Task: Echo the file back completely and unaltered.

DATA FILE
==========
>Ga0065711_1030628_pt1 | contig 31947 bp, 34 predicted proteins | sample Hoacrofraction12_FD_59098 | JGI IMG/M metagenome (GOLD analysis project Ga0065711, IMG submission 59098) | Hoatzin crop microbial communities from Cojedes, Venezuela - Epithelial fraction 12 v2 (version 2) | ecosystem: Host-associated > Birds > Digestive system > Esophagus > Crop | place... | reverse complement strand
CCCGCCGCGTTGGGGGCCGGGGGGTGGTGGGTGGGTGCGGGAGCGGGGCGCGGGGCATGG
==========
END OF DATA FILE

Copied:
>Ga0065711_1030628_pt1 | contig 31947 bp, 34 predicted proteins | sample Hoacrofraction12_FD_59098 | JGI IMG/M metagenome (GOLD analysis project Ga0065711, IMG submission 59098) | Hoatzin crop microbial communities from Cojedes, Venezuela - Epithelial fraction 12 v2 (version 2) | ecosystem: Host-associated > Birds > Digestive system > Esophagus > Crop | place... | reverse complement strand
CCCGCCGCGTTGGGGGCCGGGGGGTGGTGGGTGGGTGCGGGAGCGGGGCGCGGGGCATGG